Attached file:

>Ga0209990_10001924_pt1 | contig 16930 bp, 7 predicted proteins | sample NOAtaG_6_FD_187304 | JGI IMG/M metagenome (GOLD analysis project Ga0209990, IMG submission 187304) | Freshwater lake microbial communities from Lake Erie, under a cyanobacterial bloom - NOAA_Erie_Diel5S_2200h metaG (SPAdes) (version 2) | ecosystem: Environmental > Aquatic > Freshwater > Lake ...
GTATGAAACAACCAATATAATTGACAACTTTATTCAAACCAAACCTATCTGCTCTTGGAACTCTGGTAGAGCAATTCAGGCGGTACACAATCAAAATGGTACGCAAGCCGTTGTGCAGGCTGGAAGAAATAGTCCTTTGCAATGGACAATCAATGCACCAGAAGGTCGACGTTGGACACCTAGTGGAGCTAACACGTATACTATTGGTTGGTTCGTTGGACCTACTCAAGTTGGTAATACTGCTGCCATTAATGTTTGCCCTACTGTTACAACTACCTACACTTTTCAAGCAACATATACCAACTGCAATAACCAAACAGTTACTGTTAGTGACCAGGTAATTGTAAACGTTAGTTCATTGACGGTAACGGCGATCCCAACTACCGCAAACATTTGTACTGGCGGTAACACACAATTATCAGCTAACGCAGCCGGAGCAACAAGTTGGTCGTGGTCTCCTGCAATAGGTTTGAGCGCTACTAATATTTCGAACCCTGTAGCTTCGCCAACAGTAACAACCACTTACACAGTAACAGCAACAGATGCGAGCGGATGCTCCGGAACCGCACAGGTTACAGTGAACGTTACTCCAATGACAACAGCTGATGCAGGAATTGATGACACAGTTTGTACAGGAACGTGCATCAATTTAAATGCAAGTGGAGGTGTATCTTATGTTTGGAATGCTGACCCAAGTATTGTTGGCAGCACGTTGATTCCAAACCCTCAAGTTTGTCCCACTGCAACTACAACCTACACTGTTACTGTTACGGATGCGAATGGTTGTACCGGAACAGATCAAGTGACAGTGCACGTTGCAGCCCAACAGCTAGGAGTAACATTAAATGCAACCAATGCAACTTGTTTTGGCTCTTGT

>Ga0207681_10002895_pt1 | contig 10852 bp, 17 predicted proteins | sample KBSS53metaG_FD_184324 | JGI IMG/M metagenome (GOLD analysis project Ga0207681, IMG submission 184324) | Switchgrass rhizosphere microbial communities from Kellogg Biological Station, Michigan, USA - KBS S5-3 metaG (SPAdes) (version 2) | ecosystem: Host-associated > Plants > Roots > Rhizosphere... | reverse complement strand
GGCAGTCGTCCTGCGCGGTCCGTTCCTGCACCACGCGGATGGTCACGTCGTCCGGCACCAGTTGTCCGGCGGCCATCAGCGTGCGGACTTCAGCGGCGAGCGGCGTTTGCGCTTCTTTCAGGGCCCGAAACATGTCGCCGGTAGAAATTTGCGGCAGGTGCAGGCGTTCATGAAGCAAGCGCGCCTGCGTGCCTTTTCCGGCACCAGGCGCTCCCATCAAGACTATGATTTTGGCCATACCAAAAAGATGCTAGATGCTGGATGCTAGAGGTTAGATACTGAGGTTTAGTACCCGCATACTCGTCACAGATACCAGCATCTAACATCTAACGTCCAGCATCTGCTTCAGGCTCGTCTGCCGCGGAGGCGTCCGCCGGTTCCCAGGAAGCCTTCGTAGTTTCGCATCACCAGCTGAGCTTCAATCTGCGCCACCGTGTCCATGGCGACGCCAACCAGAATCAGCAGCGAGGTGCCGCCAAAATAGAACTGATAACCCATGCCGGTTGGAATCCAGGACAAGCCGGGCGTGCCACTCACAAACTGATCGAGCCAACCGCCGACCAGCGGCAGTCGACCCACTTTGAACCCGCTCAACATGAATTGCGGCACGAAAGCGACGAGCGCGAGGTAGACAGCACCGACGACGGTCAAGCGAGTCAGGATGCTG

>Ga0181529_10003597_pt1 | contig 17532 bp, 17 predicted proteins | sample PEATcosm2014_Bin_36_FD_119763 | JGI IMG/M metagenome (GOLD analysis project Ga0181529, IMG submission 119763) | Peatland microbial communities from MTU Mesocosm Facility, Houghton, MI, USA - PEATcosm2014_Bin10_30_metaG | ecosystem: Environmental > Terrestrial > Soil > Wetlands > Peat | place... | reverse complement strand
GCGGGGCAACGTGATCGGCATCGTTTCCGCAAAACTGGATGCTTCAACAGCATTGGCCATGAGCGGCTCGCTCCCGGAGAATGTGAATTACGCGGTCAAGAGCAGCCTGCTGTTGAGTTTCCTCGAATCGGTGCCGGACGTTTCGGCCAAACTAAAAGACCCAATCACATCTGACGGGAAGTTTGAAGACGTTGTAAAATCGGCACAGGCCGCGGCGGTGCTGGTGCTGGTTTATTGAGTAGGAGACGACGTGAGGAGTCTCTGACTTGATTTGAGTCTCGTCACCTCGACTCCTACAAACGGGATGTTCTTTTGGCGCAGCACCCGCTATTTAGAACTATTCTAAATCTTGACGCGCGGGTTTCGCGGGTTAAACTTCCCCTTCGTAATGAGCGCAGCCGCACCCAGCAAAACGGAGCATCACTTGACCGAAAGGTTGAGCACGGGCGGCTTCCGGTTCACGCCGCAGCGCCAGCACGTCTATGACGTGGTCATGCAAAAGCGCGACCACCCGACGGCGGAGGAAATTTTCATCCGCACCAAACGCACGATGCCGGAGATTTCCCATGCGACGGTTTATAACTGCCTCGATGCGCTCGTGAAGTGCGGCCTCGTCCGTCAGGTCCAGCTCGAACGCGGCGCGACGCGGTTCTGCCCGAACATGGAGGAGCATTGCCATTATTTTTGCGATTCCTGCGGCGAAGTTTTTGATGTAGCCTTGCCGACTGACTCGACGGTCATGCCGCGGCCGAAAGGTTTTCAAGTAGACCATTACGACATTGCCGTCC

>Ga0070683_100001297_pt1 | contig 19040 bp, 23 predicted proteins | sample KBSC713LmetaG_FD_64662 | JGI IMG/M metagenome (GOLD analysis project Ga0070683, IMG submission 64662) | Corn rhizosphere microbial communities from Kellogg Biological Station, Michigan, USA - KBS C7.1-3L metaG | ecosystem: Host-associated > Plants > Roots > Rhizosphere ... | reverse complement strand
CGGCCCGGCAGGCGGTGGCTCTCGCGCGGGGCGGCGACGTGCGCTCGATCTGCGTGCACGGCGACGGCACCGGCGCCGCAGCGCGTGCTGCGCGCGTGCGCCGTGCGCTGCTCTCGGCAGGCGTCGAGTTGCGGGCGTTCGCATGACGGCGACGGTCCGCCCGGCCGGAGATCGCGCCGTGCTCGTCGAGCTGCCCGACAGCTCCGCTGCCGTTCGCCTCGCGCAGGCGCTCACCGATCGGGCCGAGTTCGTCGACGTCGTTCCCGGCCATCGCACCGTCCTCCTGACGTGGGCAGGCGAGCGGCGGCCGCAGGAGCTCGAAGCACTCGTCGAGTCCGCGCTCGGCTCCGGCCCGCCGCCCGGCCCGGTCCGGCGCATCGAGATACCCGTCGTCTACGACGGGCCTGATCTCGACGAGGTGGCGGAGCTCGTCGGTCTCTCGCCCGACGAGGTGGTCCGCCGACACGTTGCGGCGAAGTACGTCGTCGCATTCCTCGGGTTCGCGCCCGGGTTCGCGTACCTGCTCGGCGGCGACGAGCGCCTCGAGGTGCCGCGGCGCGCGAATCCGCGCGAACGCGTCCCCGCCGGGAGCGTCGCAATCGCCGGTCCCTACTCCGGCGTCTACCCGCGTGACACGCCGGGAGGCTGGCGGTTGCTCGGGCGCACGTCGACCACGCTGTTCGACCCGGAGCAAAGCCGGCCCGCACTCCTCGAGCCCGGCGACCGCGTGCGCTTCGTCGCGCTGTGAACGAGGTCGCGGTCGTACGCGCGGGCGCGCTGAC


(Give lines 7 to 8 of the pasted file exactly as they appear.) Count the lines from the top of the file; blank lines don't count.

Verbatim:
>Ga0070683_100001297_pt1 | contig 19040 bp, 23 predicted proteins | sample KBSC713LmetaG_FD_64662 | JGI IMG/M metagenome (GOLD analysis project Ga0070683, IMG submission 64662) | Corn rhizosphere microbial communities from Kellogg Biological Station, Michigan, USA - KBS C7.1-3L metaG | ecosystem: Host-associated > Plants > Roots > Rhizosphere ... | reverse complement strand
CGGCCCGGCAGGCGGTGGCTCTCGCGCGGGGCGGCGACGTGCGCTCGATCTGCGTGCACGGCGACGGCACCGGCGCCGCAGCGCGTGCTGCGCGCGTGCGCCGTGCGCTGCTCTCGGCAGGCGTCGAGTTGCGGGCGTTCGCATGACGGCGACGGTCCGCCCGGCCGGAGATCGCGCCGTGCTCGTCGAGCTGCCCGACAGCTCCGCTGCCGTTCGCCTCGCGCAGGCGCTCACCGATCGGGCCGAGTTCGTCGACGTCGTTCCCGGCCATCGCACCGTCCTCCTGACGTGGGCAGGCGAGCGGCGGCCGCAGGAGCTCGAAGCACTCGTCGAGTCCGCGCTCGGCTCCGGCCCGCCGCCCGGCCCGGTCCGGCGCATCGAGATACCCGTCGTCTACGACGGGCCTGATCTCGACGAGGTGGCGGAGCTCGTCGGTCTCTCGCCCGACGAGGTGGTCCGCCGACACGTTGCGGCGAAGTACGTCGTCGCATTCCTCGGGTTCGCGCCCGGGTTCGCGTACCTGCTCGGCGGCGACGAGCGCCTCGAGGTGCCGCGGCGCGCGAATCCGCGCGAACGCGTCCCCGCCGGGAGCGTCGCAATCGCCGGTCCCTACTCCGGCGTCTACCCGCGTGACACGCCGGGAGGCTGGCGGTTGCTCGGGCGCACGTCGACCACGCTGTTCGACCCGGAGCAAAGCCGGCCCGCACTCCTCGAGCCCGGCGACCGCGTGCGCTTCGTCGCGCTGTGAACGAGGTCGCGGTCGTACGCGCGGGCGCGCTGAC